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Antiferroelectricity is a physical property of certain materials. It is closely related to ferroelectricity; the relation between antiferroelectricity and ferroelectricity is analogous to the relation between antiferromagnetism and ferromagnetism.

An antiferroelectric material consists of an ordered (crystalline) array of electric dipoles (from the ions and electrons in the material), but with adjacent dipoles oriented in opposite (antiparallel) directions (the dipoles of each orientation form interpenetrating sublattices, loosely analogous to a checkerboard pattern).[1][2] This can be contrasted with a ferroelectric, in which the dipoles all point in the same direction.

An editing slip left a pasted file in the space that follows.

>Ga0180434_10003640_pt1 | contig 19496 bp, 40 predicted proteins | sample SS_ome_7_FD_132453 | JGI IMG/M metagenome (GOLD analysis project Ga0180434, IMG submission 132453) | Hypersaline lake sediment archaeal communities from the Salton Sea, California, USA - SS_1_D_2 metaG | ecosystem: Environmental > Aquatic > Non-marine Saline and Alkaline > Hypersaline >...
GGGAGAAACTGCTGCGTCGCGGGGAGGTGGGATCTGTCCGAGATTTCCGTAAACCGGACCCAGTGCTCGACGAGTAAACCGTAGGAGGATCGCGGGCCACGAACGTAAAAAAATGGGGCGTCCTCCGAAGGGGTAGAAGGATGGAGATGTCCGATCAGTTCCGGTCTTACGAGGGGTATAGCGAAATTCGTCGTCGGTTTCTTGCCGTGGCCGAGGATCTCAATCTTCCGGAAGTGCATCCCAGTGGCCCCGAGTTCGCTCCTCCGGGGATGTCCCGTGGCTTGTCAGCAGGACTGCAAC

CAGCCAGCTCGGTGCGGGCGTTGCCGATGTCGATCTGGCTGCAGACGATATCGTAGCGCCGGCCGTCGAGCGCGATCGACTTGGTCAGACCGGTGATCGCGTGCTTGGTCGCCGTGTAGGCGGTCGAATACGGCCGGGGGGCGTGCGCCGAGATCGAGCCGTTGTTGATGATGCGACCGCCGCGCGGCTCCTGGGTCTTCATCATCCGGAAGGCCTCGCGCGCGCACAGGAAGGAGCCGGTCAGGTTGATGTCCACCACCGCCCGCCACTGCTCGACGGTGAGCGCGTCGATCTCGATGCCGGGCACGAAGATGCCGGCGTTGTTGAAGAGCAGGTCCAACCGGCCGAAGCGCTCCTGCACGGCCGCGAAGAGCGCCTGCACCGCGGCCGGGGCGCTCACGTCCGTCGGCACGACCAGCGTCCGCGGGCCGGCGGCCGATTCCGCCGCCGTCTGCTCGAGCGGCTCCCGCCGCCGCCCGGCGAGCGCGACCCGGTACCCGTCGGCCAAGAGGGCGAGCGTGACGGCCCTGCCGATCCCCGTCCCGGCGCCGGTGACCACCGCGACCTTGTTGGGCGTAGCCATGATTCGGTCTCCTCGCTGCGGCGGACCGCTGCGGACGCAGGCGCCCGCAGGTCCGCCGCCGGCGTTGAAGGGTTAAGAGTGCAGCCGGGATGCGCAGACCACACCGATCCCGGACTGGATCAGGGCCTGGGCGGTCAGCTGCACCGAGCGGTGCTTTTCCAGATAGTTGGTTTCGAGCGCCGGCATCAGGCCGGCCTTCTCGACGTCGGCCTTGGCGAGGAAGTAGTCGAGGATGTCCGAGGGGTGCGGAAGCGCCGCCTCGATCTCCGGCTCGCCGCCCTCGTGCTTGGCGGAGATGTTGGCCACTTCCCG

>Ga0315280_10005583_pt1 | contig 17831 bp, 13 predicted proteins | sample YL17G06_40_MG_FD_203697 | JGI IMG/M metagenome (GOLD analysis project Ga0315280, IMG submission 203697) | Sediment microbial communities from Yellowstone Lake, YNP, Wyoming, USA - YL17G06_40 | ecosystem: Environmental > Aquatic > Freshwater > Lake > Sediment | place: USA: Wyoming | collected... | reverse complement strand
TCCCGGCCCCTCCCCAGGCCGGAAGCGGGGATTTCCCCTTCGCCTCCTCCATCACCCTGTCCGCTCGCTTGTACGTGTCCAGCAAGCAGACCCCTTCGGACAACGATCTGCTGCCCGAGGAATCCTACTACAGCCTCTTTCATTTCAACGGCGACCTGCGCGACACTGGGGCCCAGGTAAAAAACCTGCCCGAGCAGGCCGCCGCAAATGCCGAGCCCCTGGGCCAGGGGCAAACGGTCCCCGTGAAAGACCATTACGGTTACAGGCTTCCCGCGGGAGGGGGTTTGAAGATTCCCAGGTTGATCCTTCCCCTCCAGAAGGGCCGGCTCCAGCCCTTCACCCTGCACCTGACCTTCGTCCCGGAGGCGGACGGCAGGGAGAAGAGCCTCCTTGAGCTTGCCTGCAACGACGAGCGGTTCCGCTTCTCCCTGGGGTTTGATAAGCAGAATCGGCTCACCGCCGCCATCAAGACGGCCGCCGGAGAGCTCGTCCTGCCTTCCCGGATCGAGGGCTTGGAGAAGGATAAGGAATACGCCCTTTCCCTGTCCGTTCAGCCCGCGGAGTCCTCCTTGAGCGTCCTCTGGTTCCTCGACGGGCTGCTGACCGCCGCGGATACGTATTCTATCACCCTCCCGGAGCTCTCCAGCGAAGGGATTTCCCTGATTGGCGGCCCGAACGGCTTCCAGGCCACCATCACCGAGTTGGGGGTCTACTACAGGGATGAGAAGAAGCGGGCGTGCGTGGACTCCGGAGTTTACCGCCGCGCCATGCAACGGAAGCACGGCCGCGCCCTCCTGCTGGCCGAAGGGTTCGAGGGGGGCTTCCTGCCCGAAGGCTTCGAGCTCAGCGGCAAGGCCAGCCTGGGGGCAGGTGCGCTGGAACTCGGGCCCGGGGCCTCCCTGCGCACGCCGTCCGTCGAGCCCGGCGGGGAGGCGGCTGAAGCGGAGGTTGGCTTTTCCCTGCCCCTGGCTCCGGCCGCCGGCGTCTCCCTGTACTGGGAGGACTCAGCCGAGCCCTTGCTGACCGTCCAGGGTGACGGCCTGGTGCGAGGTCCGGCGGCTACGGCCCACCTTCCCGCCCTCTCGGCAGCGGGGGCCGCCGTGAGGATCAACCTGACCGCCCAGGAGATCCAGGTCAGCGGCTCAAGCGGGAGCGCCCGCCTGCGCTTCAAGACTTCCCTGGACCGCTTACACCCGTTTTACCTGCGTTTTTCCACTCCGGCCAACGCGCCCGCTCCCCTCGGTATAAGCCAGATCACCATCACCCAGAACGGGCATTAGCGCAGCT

In an antiferroelectric, unlike a ferroelectric, the total, macroscopic spontaneous polarization is zero, since the adjacent dipoles cancel each other out.

Antiferroelectricity is a property of a material, and it can appear or disappear (more generally, strengthen or weaken) depending on temperature, pressure, external electric field, growth method, and other parameters. In particular, at a high enough temperature, antiferroelectricity disappears; this temperature is called the antiferroelectric Curie point,[3] even though in the analogous antiferromagnetism this transition occurs at the Neel temperature


  1. ^ IUPAC goldbook
  2. ^ Kittel, C. (1951). "Theory of Antiferroelectric Crystals". Phys. Rev. 82: 729–732. Bibcode:1951PhRv...82..729K. doi:10.1103/PhysRev.82.729. 
  3. ^ See, for example, Pulvari, C. (1960). "Ferrielectricity". Phys. Rev. 120: 1670–1673. Bibcode:1960PhRv..120.1670P. doi:10.1103/PhysRev.120.1670.